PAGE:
HSE to request increased staffing for maternity hospitals
Dr Peter Boylan says HIQA report is an ‘appalling indictment of State failure’
Dr Peter Boylan clinical director of the National Maternity Hospital who said the HIQA report was an appalling indictment of State failures over many years. Photograph: Brenda Fitzsimons/The Irish Times
The Health Service Executive is to request an increase in staffing for maternity services following the publication of a report which found significant deficiencies in the care of critically ill women in the State’s 19 maternity hospitals.
HSE National Director of Quality and Patient Safety Dr Philip Crowley said this morning that it was recognised “if you have adequate staffing levels in terms of midwives and consultants we can provide a more consultant-led service”.
He said the current maternity service numbers do not allow for that and that a request in relation to increased staffing would be made to the Minister for Health.
He was responding to comments from the clinical director of the National Maternity Hospital who said staffing levels in Irish maternity hospitals were unacceptably low.
The Health Information and Quality Authority report into the death of Savita Halappanavar published yesterday found significant deficiencies in the care of critically ill women in maternity hospitals.
It pointed to 13 “missed opportunities” that, had they been identified and acted upon, could have resulted in a different outcome for Ms Halappanavar, who died in University Hospital Galway last October.
Hiqa identified shortcomings in maternity care generally and has called for a national review of maternity services.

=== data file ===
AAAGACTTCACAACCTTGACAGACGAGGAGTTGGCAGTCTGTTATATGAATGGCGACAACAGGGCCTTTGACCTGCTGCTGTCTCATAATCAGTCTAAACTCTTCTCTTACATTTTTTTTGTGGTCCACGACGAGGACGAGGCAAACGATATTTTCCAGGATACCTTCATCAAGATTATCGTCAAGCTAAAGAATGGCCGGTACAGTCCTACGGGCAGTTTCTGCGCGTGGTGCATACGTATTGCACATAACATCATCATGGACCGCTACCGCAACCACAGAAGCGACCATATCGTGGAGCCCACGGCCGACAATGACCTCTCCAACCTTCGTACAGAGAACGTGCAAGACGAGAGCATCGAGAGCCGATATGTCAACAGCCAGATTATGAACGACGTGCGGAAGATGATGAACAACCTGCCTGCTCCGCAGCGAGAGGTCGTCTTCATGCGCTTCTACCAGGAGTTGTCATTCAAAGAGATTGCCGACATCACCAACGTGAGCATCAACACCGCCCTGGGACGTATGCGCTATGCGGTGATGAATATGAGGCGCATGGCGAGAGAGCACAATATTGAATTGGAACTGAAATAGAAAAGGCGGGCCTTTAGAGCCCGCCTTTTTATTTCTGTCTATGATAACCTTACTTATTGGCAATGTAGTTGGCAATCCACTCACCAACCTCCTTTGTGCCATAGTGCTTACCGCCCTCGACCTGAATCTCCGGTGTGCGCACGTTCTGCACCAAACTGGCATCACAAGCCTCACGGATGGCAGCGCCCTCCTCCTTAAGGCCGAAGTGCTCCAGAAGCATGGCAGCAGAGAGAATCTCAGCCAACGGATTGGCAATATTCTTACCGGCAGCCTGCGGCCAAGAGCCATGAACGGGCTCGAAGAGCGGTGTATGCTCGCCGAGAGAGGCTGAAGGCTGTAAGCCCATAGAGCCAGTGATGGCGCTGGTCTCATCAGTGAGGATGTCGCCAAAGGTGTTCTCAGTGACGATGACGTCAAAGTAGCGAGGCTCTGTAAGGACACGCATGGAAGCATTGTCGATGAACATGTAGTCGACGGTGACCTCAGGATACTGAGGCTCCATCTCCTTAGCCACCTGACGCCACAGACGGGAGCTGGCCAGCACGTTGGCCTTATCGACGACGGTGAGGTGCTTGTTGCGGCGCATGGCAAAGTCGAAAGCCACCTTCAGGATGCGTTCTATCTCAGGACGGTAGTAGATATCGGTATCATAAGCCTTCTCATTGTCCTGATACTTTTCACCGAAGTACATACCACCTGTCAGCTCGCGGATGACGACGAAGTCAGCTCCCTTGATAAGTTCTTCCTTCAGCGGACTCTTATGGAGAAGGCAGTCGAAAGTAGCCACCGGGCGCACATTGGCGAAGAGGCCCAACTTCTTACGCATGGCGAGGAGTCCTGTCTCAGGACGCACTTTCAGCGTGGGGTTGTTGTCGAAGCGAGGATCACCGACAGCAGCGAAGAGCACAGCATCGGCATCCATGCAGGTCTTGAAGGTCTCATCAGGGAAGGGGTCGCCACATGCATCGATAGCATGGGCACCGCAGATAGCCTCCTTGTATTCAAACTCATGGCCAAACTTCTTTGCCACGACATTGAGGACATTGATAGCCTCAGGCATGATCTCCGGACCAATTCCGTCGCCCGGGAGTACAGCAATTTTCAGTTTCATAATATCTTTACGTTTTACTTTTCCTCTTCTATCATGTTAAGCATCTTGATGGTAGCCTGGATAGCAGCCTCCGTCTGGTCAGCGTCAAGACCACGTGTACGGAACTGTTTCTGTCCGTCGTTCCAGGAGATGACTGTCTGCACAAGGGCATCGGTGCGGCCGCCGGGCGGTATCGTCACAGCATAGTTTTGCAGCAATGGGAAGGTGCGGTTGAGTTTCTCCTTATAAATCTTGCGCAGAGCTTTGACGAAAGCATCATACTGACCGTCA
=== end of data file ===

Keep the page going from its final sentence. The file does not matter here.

Dr Boylan described the report as an “appalling indictment of State failures over many years” in the provision of a safe maternity service infrastructure, with the lack of staff a key issue.
“If you take the minimum recommended number of consultant obstetricians for the number of births, not including gynaecology, there should be at least 200 in the state, but there’s 120, so we are far behind.”
“In the National Maternity Hospital we have the equivalent of eight consultants, whereas if we were in Denmark or Norway or Sweden, we’d have about 50.”
He also said staffing levels in Irish maternity hospitals are 30 per cent lower than recommended international standards.
Mr Boylan also identified a number of failings in the HIQA report, including that while it identified failings in the care of Ms Halappanavar, it did not state what staff in University Hospital Galway should have done differently in this case.
He also said the law on terminations “undoubtedly inhibited” the medical team in Galway from intervening and delivering Ms Halappanavar when intervention by delivery would have saved her life.
Dr Boylan said this aspect was “deliberately left out of the report” because the question was not asked because it was not in the terms of reference and that this was a “deliberate omission on the part of the HSE which commissioned the report.”
“The State commissioned the report but didn’t ask the obvious question,” he told RTÉ’s Morning Ireland.